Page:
Friday, July 25, 2014

Public Health Arguments and Civil Rights Protections

For some time now gay civil rights (aka gay rights) activists have argued that same sex relationships and conduct should be decriminalized because evidence shows that in societies that don't do so there is a higher prevalence of HIV among gay men.

Let there be no doubt, the latter claim of fact is true. There is a fairly substantial body of social science evidence demonstrating that. Opponents of gay rights typically point to that higher prevalence - even in societies that have decriminalized - to bolster their opposition. They usually argue that if their society decriminalized same sexual relationships  (aka buggery, to use that lovely colonial phrase invented by the Brits) even more folks would engage in that high risk behaviour and things would get worse on the HIV fronts. That isn't true, demonstrably so. This will have little impact on these campaigners' messaging, because they're god people. Their opposition to homosexuality is driven by religious convictions plus almost certainly deep-seated other psychological issues. After all, these are the same people that like equating pedophilia and homosexuality. Evidence for that claim is also difficult to come by. There's a method to this madness though, and it's a successful madness. Whole countries (Jamaica and Uganda are just two examples) these days are in the thrall of moral panics when it comes to the matter of homosexuality.

Now, gay rights activists have resorted to engaging in similarly flawed arguments to further their political objectives. To be fair, unlike god people they at least have some evidence on their side (i.e. homosexuality isn't pedophilia, criminalization leads to higher HIV prevalence). However, none of that creates a case for gay rights. At least it shouldn't. Civil rights cannot be contingent on non-immutable characteristics. What if it turned out to be the case that decriminalization of homosexuality led to higher HIV prevalence? Should one then join god people and their campaigns? Civil rights case closed? Obviously not. The case for civil rights cannot be based on public health arguments.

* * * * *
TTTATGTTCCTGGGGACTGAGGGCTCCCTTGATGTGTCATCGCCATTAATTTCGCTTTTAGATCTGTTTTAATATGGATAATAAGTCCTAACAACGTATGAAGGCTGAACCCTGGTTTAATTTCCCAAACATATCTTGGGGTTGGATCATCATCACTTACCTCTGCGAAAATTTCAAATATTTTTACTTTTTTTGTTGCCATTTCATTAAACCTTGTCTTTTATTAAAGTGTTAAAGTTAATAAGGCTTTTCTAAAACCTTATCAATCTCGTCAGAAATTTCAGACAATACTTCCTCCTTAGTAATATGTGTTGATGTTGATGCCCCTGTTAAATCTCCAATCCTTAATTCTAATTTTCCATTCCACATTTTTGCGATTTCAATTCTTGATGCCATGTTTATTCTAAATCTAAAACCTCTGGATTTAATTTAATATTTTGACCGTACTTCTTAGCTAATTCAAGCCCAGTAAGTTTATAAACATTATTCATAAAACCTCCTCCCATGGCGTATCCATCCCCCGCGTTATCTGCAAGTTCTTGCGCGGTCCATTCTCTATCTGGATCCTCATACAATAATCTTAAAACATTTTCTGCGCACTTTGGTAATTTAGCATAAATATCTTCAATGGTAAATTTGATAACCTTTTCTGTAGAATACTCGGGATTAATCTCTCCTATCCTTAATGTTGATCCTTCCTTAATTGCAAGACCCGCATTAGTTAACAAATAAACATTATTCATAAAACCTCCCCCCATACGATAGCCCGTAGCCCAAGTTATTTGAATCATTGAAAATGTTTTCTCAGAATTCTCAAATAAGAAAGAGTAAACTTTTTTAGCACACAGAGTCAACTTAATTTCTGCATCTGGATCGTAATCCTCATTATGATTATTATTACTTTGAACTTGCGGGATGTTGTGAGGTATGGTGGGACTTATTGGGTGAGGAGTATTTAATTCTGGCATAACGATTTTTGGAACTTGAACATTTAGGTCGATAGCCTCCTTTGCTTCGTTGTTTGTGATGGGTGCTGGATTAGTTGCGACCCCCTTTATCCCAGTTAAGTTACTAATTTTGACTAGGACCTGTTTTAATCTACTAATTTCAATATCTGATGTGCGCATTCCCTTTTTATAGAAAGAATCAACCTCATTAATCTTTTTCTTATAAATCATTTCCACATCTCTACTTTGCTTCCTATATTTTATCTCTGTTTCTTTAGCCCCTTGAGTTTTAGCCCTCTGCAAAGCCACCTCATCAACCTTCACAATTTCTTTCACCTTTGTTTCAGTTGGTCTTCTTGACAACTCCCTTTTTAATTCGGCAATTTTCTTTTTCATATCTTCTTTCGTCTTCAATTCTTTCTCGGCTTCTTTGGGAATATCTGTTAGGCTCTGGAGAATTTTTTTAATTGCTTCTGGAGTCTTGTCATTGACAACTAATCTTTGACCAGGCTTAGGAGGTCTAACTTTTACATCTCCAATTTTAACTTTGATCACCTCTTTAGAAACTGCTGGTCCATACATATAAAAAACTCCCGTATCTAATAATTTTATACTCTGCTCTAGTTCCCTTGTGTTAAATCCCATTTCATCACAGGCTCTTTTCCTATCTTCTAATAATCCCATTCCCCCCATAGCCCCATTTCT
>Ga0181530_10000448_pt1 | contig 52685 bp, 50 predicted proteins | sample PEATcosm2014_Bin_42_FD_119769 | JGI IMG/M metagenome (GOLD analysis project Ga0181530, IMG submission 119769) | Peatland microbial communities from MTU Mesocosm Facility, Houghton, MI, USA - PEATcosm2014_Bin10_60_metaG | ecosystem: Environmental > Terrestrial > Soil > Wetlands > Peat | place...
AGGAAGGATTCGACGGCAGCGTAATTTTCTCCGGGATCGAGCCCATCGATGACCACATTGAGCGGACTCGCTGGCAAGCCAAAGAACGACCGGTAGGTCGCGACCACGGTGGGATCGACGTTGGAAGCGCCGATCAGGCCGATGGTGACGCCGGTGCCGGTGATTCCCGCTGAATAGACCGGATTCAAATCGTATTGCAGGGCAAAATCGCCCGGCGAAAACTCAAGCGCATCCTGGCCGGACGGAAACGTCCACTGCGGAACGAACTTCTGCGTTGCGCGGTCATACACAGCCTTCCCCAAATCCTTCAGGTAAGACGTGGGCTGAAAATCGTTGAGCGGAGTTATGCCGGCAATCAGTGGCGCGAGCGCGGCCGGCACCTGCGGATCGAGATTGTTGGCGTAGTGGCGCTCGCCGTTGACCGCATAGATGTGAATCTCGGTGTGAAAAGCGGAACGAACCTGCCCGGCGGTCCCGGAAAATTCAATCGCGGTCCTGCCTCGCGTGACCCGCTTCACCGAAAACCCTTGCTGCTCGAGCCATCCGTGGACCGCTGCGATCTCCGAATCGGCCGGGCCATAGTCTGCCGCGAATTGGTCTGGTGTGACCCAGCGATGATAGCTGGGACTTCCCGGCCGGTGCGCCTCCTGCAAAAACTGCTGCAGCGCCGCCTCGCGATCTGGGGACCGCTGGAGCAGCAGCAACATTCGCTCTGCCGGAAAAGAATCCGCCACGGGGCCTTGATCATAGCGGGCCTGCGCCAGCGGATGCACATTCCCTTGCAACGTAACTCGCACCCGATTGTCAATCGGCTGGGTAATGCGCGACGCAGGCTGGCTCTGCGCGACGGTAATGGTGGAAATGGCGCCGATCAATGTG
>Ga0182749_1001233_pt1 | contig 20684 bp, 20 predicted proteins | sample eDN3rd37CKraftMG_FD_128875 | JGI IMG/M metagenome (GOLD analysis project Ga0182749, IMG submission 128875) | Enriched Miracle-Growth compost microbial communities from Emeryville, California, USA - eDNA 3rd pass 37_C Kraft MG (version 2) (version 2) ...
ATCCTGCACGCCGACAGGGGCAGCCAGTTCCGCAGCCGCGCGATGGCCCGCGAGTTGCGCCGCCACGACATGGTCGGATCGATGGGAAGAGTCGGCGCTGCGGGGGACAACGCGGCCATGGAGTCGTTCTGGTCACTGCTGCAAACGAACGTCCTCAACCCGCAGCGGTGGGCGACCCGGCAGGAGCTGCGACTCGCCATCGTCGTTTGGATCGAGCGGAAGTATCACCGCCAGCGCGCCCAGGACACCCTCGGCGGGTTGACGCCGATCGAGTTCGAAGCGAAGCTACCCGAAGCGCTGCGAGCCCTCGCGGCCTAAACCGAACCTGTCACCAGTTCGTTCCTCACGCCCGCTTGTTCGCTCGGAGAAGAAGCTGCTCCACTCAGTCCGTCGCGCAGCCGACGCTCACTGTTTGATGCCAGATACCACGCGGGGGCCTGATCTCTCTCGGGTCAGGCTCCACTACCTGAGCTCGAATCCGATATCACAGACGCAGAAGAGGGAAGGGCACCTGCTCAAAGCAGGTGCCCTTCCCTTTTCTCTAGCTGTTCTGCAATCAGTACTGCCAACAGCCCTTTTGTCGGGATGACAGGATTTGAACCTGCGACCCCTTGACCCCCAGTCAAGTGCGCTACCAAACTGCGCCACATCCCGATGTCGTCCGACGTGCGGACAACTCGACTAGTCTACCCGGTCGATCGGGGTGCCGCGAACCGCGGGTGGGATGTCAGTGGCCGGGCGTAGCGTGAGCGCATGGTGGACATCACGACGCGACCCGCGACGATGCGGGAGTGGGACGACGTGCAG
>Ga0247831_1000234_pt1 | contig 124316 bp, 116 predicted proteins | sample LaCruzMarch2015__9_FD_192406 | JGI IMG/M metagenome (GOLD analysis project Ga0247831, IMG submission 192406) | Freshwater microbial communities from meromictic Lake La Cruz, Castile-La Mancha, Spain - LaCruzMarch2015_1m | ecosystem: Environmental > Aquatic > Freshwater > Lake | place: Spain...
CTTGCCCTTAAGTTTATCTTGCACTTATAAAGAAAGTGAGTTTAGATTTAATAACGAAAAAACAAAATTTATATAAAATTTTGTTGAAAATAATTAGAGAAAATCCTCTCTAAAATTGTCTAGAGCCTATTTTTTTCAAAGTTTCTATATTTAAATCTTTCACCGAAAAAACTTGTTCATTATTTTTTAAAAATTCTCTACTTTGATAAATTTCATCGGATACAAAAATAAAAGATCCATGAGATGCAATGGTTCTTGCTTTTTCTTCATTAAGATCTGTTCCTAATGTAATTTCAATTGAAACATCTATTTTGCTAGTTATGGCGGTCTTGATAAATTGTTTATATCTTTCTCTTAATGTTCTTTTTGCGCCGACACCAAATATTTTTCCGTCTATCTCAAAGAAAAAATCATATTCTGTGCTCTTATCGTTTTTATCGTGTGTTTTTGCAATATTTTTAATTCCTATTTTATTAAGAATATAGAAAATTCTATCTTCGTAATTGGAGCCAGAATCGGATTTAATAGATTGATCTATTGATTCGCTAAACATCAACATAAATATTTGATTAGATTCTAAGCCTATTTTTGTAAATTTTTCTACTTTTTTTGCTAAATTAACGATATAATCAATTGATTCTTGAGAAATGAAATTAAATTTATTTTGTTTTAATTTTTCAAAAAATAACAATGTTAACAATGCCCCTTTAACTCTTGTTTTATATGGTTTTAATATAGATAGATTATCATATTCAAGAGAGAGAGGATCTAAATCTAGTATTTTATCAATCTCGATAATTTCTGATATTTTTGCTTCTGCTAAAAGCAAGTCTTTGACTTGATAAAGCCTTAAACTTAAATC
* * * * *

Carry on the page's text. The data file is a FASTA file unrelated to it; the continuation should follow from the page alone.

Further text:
The case for civil rights protections is always and necessarily so based on individuals' liberty entitlements to live their lives as they see fit, as far as self-regarding actions are concerned, on privacy rights, their right to associate with whoever consenting adult(s) they see fit, their entitlement to see their needs treated equally to comparable needs that led to rights heterosexual people enjoy, and a gaggle of other related arguments. None of these arguments are contingent on the truth or otherwise of particular public health matters. After all, where would one go once it was possible to eradicate HIV with a simple pill being taken, or once a working preventative vaccine existed? Too bad for gay rights then? I think not.

That's not to say that opponents of gay rights should not be called on their lies and deception. However, by turning their arguments on their head no case is made for gay rights either.

Addendum: 12:29pm, July 25, 2014 EST.

Of course, it is true that civil rights protections also extend to certain kinds of choices (e.g. religion) as well as other not immutable characteristics such as language. I stuck to immutable because that case is easier to make and it applies to homosexuality.


  1. I so agree with you. I think the same can be said about the public health based arguments for decriminalising sex work.

  2. The same could be said for Cannabis legalization. It doesn't matter that it's efficacy hasn't been proven by the incredible double-blind studies that pills are approved by. It's my right to use it. Case closed. Legalize it.


Note: only a member of this blog may post a comment.

Certainty is not a defensible standard for policy making in the context of assisted dying

I mentioned in a Bioethics editorial a while ago that new frontiers are opening in the assisted dying debate. As an increasing number of...